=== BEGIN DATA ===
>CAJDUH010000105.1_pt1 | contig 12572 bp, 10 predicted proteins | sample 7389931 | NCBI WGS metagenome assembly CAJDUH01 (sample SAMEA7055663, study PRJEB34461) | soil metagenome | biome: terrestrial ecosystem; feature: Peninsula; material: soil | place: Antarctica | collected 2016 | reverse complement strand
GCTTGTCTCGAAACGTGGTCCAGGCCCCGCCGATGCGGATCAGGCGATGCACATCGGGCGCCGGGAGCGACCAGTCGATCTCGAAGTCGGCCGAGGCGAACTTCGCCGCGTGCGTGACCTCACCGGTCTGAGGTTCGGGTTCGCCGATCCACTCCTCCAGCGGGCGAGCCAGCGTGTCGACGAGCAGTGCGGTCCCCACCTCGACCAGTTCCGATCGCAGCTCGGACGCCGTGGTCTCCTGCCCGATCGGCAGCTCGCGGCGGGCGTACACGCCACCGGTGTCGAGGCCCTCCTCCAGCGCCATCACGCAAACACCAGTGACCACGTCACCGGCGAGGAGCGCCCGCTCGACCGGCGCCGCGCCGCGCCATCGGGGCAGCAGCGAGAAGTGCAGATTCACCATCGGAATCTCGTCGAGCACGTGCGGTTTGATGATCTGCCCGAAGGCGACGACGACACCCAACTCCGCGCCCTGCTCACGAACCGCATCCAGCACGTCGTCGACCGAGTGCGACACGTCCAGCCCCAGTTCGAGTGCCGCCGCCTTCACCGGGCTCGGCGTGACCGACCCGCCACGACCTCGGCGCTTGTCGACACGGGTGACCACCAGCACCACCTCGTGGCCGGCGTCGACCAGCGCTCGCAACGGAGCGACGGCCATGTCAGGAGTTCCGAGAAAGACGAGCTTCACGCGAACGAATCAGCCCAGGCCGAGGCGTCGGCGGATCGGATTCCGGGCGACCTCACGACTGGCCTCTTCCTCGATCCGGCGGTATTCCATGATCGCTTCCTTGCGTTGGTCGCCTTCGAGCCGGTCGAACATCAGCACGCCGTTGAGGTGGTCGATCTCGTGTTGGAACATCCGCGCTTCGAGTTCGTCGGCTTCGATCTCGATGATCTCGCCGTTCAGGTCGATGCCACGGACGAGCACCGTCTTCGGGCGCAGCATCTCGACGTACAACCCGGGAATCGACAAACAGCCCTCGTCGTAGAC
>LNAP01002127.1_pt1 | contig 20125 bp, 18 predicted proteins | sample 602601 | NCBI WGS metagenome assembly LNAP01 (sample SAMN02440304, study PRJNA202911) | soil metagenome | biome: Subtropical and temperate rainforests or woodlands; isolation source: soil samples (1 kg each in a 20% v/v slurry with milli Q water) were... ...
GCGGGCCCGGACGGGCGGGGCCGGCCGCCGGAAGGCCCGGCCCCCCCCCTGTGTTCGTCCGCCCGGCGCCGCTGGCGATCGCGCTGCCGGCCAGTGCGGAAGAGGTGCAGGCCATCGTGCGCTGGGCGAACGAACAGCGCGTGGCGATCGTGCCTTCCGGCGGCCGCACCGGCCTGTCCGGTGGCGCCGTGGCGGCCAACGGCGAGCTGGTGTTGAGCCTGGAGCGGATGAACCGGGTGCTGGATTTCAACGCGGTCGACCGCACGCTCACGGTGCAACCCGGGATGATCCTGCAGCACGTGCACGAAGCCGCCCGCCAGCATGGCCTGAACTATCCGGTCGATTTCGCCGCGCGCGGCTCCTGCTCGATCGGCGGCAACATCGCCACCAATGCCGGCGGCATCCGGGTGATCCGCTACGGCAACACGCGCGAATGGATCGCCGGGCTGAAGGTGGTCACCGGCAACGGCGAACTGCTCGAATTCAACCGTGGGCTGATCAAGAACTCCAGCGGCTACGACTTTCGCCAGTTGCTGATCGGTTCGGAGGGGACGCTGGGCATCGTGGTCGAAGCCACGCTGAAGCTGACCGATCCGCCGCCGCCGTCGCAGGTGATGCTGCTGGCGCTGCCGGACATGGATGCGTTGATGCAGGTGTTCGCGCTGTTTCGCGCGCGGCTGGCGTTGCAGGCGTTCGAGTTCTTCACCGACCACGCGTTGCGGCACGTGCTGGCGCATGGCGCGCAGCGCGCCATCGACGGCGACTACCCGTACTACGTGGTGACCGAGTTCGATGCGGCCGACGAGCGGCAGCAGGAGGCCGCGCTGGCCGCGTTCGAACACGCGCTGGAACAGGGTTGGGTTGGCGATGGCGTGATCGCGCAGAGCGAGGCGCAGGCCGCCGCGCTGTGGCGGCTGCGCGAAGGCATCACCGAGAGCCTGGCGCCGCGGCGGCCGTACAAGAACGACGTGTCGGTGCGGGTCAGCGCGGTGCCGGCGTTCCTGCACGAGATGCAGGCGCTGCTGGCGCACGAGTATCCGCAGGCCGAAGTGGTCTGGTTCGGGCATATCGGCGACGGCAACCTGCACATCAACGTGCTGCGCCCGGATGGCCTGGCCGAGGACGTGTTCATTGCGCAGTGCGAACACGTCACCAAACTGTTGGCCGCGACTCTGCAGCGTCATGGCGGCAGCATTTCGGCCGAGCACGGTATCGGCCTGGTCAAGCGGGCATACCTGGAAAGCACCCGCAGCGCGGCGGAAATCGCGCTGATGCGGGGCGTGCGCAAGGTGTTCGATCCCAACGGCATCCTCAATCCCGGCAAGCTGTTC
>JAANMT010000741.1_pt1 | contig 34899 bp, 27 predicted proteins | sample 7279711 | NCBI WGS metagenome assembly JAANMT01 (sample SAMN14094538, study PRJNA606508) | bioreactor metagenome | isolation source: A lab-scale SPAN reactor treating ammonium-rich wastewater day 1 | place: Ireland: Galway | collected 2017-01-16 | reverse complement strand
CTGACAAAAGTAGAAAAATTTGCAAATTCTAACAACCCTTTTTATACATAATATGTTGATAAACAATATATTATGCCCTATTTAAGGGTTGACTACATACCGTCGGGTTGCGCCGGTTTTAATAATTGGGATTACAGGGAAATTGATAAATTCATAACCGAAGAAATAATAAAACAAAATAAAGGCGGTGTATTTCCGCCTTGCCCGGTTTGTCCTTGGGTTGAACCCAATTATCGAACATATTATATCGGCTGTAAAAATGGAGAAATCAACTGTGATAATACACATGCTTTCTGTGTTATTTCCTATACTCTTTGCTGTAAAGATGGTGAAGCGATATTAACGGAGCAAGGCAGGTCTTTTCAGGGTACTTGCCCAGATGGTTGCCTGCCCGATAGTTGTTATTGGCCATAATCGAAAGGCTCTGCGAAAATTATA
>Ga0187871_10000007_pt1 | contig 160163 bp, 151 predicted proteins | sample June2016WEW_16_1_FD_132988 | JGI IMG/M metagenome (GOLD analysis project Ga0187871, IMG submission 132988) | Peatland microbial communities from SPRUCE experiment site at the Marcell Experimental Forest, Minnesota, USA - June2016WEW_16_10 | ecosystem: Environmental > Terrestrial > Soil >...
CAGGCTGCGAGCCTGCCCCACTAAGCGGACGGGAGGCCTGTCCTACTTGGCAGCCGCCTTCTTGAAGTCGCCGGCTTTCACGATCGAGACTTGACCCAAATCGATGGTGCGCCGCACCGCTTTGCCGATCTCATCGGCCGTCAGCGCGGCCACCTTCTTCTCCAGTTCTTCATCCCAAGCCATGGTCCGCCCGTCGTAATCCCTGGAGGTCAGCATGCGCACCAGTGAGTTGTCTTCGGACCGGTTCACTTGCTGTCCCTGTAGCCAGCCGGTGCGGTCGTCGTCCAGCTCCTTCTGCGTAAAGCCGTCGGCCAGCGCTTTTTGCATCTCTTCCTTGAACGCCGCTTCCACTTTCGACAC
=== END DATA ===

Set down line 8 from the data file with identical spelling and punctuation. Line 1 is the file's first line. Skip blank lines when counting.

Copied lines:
CAGGCTGCGAGCCTGCCCCACTAAGCGGACGGGAGGCCTGTCCTACTTGGCAGCCGCCTTCTTGAAGTCGCCGGCTTTCACGATCGAGACTTGACCCAAATCGATGGTGCGCCGCACCGCTTTGCCGATCTCATCGGCCGTCAGCGCGGCCACCTTCTTCTCCAGTTCTTCATCCCAAGCCATGGTCCGCCCGTCGTAATCCCTGGAGGTCAGCATGCGCACCAGTGAGTTGTCTTCGGACCGGTTCACTTGCTGTCCCTGTAGCCAGCCGGTGCGGTCGTCGTCCAGCTCCTTCTGCGTAAAGCCGTCGGCCAGCGCTTTTTGCATCTCTTCCTTGAACGCCGCTTCCACTTTCGACAC